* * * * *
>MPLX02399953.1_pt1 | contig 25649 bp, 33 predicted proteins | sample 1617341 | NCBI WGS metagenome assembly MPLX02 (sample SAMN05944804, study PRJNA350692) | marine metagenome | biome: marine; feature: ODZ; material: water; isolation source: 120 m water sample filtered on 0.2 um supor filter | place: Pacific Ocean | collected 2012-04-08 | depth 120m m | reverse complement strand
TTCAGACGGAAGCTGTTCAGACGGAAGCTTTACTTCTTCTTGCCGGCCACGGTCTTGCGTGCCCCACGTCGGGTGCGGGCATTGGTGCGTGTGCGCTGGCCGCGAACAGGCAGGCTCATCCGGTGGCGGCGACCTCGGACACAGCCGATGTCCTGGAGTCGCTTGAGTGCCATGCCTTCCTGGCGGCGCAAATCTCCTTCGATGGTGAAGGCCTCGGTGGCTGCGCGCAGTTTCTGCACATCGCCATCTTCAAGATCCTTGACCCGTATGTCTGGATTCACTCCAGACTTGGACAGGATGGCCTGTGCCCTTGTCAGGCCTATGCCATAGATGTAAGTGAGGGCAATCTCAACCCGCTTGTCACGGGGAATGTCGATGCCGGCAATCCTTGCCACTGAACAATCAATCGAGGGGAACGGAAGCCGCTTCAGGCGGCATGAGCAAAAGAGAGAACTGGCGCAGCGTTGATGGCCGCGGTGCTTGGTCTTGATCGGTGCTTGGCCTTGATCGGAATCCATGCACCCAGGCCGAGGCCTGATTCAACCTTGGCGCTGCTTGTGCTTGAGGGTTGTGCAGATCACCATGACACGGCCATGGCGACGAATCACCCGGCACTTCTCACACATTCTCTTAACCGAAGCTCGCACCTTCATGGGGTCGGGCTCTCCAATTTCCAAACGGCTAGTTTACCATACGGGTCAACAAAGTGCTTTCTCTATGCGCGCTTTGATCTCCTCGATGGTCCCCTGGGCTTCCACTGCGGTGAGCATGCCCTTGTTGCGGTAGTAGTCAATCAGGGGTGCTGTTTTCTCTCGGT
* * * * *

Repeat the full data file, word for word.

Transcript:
>MPLX02399953.1_pt1 | contig 25649 bp, 33 predicted proteins | sample 1617341 | NCBI WGS metagenome assembly MPLX02 (sample SAMN05944804, study PRJNA350692) | marine metagenome | biome: marine; feature: ODZ; material: water; isolation source: 120 m water sample filtered on 0.2 um supor filter | place: Pacific Ocean | collected 2012-04-08 | depth 120m m | reverse complement strand
TTCAGACGGAAGCTGTTCAGACGGAAGCTTTACTTCTTCTTGCCGGCCACGGTCTTGCGTGCCCCACGTCGGGTGCGGGCATTGGTGCGTGTGCGCTGGCCGCGAACAGGCAGGCTCATCCGGTGGCGGCGACCTCGGACACAGCCGATGTCCTGGAGTCGCTTGAGTGCCATGCCTTCCTGGCGGCGCAAATCTCCTTCGATGGTGAAGGCCTCGGTGGCTGCGCGCAGTTTCTGCACATCGCCATCTTCAAGATCCTTGACCCGTATGTCTGGATTCACTCCAGACTTGGACAGGATGGCCTGTGCCCTTGTCAGGCCTATGCCATAGATGTAAGTGAGGGCAATCTCAACCCGCTTGTCACGGGGAATGTCGATGCCGGCAATCCTTGCCACTGAACAATCAATCGAGGGGAACGGAAGCCGCTTCAGGCGGCATGAGCAAAAGAGAGAACTGGCGCAGCGTTGATGGCCGCGGTGCTTGGTCTTGATCGGTGCTTGGCCTTGATCGGAATCCATGCACCCAGGCCGAGGCCTGATTCAACCTTGGCGCTGCTTGTGCTTGAGGGTTGTGCAGATCACCATGACACGGCCATGGCGACGAATCACCCGGCACTTCTCACACATTCTCTTAACCGAAGCTCGCACCTTCATGGGGTCGGGCTCTCCAATTTCCAAACGGCTAGTTTACCATACGGGTCAACAAAGTGCTTTCTCTATGCGCGCTTTGATCTCCTCGATGGTCCCCTGGGCTTCCACTGCGGTGAGCATGCCCTTGTTGCGGTAGTAGTCAATCAGGGGTGCTGTTTTCTCTCGGT